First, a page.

How automated tag management helps deliver digitalisation
The digital twin, with its advanced analytics, visualisations and advanced communications technology, is expected to provide seamless access to trusted, fail-safe data supported by relevant documentation to operations and maintenance teams wherever they are based.
In the best-case scenario, a digital twin significantly increases operational efficiency, while reducing HSE and compliance risk. Operations teams spend less time searching for content and can instead focus on value added engineering tasks. So engineering firms put in expensive and laborious processes for compiling a 3D digital model, that incorporates varying degrees of design and operational data, before project handover to the client.
But, if that is all it is, then what they hand over isn't a digital twin. It's an exercise in cartography.
The map is a snapshot of a moment in time. It can be a useful navigational aid, but it is not a real-time representation of real-world topography. Such a map cannot drive greater efficiency and safety into the operation of the asset. A digital twin is supposed to be living and dynamic. It is, in fact, closer to a 4D model with time – and the changes it brings – being the crucial element that manual processes and basic automations cannot capture.
An obvious question then, is how the engineering company can offer an evolving digital record of the asset it has designed and delivered, as well as its ongoing operations, once its team have handed over the keys and stepped back from a completed project.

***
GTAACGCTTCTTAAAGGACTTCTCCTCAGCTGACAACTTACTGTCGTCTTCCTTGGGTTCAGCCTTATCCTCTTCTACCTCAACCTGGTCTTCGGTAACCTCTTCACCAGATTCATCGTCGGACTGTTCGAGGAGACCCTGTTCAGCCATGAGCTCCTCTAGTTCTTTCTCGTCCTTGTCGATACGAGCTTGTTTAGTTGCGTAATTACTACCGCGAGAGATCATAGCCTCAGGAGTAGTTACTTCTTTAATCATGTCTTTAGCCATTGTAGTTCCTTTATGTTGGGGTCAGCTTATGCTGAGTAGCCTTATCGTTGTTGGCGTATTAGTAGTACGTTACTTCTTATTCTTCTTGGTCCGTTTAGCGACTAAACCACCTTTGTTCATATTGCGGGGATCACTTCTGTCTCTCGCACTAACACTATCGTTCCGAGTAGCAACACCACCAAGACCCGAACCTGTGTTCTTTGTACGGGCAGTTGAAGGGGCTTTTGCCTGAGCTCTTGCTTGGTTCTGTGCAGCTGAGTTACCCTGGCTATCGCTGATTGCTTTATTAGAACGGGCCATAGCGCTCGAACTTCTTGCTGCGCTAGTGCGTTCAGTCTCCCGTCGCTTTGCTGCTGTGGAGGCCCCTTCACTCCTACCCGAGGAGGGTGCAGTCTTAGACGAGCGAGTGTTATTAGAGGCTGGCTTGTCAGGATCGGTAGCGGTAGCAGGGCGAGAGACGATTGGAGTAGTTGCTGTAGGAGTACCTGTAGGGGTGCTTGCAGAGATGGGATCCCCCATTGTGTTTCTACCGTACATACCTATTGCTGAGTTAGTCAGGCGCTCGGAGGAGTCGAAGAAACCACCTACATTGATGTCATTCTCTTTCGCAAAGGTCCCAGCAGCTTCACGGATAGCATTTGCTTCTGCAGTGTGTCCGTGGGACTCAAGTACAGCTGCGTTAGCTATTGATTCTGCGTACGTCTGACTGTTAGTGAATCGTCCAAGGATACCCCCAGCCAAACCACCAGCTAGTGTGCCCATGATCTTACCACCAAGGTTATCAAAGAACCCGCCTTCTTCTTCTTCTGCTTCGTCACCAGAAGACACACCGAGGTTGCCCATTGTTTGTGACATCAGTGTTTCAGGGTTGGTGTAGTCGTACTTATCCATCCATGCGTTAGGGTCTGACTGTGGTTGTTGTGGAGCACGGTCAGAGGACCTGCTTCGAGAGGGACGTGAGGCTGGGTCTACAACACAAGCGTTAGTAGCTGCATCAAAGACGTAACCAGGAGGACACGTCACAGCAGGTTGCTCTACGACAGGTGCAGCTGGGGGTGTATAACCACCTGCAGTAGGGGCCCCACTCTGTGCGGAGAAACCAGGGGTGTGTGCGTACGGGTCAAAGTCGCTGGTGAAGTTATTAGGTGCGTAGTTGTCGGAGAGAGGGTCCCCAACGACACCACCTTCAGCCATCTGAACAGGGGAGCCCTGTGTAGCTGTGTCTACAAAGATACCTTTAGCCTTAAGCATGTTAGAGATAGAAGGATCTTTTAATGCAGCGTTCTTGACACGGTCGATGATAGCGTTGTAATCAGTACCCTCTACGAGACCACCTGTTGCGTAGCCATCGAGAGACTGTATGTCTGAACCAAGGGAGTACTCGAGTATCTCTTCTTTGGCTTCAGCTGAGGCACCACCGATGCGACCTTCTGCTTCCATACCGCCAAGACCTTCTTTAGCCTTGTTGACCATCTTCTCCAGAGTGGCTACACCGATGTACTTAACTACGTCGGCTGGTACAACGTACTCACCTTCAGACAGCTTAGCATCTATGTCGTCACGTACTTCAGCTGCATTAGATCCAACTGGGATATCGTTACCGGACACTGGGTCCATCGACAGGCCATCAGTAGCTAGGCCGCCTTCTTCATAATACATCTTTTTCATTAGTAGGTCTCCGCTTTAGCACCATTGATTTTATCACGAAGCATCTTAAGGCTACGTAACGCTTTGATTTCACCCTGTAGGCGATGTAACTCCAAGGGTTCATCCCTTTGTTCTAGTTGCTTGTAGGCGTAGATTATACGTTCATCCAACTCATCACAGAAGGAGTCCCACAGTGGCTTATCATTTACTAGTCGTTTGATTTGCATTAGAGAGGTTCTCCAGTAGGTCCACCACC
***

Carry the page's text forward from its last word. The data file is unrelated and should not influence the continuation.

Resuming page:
This is where automated tag management comes in.
For a digital twin to be fully useful, it needs to be 'tagged'. In other words, every little component or system needs to have a tag attached that associates it with the relevant technical documentation, operational history, maintenance information and all the rest.
Traditionally, tagging has been done manually, or subcontracted to a third party to do manually. It is an immense job, whoever does it, and it adds huge amounts of time and expense to a project. The sheer volume of asset documents and data to maintain can be overwhelming. And digital twins have been underachieving as a consequence.
Automated tag management replaces these severely sub-optimal manual processes – and eliminates the problems associated with it. As the name suggests, it automatically scrapes all the relevant tags associated with the asset, and then automatically assigns them to the right data and documentation.
It considerably streamlines the task of creating and maintaining the digital twin by providing the solid foundations on which the digital twin is built.
Asset owners have reported that the amount of time members of staff in operations and maintenance side spend on locating necessary documents has been reduced by 50 percent, because they are no longer chasing down missing or incorrect tag data.
Those achievements are substantial in their own right. But if we pan out, we can see there is even more at stake here. There is now a record of failed initiatives and companies wasting millions on projects that have been underwhelming at best. If digital twins and related digitalisation projects continue to underdeliver, it becomes a barrier to further investment and risks stunting progress of a very necessary digital transformation in industrial sectors around the world.